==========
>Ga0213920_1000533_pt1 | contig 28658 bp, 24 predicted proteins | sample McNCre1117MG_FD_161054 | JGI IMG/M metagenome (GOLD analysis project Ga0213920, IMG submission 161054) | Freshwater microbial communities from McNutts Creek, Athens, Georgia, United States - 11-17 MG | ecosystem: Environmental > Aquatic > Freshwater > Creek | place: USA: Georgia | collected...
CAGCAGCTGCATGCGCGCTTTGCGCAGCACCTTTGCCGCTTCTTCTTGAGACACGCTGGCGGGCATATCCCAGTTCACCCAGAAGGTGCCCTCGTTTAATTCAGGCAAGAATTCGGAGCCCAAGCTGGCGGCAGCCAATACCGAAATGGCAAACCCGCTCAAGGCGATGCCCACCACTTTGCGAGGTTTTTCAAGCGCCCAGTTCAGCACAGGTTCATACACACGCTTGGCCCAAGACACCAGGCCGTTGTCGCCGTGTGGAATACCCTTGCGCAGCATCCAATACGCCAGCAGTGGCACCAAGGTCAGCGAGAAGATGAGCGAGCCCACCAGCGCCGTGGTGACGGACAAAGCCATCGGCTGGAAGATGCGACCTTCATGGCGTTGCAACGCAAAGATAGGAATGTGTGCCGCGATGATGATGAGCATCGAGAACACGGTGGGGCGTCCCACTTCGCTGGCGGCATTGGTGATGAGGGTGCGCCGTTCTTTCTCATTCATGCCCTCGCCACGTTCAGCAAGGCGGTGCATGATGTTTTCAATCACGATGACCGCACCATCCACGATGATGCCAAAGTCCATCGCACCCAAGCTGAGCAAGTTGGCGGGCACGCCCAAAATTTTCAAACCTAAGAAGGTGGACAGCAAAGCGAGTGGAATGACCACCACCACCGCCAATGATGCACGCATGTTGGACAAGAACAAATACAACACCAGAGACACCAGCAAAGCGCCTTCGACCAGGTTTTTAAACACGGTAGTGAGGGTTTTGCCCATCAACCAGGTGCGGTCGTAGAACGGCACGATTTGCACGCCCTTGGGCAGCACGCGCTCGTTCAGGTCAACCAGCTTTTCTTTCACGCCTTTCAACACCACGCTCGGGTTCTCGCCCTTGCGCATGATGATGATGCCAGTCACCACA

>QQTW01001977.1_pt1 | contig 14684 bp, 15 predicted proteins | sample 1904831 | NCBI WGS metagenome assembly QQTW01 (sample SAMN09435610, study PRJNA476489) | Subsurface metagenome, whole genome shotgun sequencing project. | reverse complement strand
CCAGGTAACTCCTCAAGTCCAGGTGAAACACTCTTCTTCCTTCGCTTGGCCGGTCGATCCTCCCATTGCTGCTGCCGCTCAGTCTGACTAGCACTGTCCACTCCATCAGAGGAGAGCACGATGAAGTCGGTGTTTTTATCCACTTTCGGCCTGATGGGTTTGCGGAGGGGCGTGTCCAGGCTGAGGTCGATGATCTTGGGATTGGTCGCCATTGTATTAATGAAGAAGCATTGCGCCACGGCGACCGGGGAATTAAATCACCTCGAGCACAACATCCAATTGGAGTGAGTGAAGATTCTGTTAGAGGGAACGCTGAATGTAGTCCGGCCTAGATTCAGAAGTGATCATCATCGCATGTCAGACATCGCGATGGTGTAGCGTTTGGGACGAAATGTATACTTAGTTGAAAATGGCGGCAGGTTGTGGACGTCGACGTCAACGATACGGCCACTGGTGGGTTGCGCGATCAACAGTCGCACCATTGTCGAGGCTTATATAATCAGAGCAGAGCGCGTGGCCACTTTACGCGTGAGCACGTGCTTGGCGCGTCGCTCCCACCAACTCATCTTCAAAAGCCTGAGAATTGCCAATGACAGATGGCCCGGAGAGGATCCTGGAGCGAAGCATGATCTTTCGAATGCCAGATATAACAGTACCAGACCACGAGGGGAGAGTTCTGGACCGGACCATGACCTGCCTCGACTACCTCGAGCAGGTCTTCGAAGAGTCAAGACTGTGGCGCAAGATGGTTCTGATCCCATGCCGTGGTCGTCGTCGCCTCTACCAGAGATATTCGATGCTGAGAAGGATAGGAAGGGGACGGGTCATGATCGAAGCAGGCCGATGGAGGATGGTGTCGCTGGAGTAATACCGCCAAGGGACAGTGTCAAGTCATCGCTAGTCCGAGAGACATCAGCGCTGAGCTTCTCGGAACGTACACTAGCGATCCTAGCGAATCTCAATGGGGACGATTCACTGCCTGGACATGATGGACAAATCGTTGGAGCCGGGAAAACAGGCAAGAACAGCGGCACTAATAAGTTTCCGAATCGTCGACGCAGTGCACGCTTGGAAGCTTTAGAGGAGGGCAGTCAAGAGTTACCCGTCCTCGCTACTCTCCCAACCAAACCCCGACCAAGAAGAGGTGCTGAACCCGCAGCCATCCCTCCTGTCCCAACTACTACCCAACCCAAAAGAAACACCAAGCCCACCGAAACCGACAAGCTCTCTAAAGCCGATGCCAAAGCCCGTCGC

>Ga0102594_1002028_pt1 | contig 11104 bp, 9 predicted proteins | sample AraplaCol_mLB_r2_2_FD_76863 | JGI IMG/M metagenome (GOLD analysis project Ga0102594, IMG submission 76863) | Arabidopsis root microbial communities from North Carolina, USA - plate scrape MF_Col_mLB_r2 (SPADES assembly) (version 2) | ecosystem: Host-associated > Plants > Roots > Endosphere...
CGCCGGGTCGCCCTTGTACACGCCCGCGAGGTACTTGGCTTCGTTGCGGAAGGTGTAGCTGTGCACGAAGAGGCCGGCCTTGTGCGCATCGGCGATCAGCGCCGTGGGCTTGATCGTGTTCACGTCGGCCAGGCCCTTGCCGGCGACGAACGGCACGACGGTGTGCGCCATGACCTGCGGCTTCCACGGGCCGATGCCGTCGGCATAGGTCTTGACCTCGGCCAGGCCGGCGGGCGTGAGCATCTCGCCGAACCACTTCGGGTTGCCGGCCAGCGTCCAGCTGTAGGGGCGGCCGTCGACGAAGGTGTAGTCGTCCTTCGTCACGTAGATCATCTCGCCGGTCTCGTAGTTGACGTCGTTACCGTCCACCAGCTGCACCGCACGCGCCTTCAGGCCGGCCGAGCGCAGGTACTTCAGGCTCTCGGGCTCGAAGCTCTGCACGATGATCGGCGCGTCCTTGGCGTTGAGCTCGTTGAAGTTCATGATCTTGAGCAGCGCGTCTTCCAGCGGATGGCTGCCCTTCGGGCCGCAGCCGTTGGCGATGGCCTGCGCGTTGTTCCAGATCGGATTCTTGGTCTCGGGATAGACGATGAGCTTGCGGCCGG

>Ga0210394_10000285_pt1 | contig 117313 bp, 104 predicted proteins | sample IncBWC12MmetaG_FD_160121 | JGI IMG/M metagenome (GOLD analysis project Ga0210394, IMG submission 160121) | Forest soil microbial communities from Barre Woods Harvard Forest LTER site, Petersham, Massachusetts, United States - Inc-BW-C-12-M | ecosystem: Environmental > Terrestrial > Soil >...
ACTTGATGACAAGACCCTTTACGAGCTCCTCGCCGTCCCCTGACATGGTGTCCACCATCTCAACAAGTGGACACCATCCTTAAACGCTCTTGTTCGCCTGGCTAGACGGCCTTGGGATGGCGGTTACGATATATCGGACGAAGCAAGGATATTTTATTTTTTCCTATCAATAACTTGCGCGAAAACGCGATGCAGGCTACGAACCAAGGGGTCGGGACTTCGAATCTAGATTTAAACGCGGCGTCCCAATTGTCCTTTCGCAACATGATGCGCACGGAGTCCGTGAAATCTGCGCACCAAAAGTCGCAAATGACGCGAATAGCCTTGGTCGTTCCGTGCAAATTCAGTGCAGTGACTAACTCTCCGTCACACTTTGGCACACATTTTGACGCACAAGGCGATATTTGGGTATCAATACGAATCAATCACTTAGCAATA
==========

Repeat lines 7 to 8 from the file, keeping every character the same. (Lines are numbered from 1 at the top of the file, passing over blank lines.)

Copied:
>Ga0210394_10000285_pt1 | contig 117313 bp, 104 predicted proteins | sample IncBWC12MmetaG_FD_160121 | JGI IMG/M metagenome (GOLD analysis project Ga0210394, IMG submission 160121) | Forest soil microbial communities from Barre Woods Harvard Forest LTER site, Petersham, Massachusetts, United States - Inc-BW-C-12-M | ecosystem: Environmental > Terrestrial > Soil >...
ACTTGATGACAAGACCCTTTACGAGCTCCTCGCCGTCCCCTGACATGGTGTCCACCATCTCAACAAGTGGACACCATCCTTAAACGCTCTTGTTCGCCTGGCTAGACGGCCTTGGGATGGCGGTTACGATATATCGGACGAAGCAAGGATATTTTATTTTTTCCTATCAATAACTTGCGCGAAAACGCGATGCAGGCTACGAACCAAGGGGTCGGGACTTCGAATCTAGATTTAAACGCGGCGTCCCAATTGTCCTTTCGCAACATGATGCGCACGGAGTCCGTGAAATCTGCGCACCAAAAGTCGCAAATGACGCGAATAGCCTTGGTCGTTCCGTGCAAATTCAGTGCAGTGACTAACTCTCCGTCACACTTTGGCACACATTTTGACGCACAAGGCGATATTTGGGTATCAATACGAATCAATCACTTAGCAATA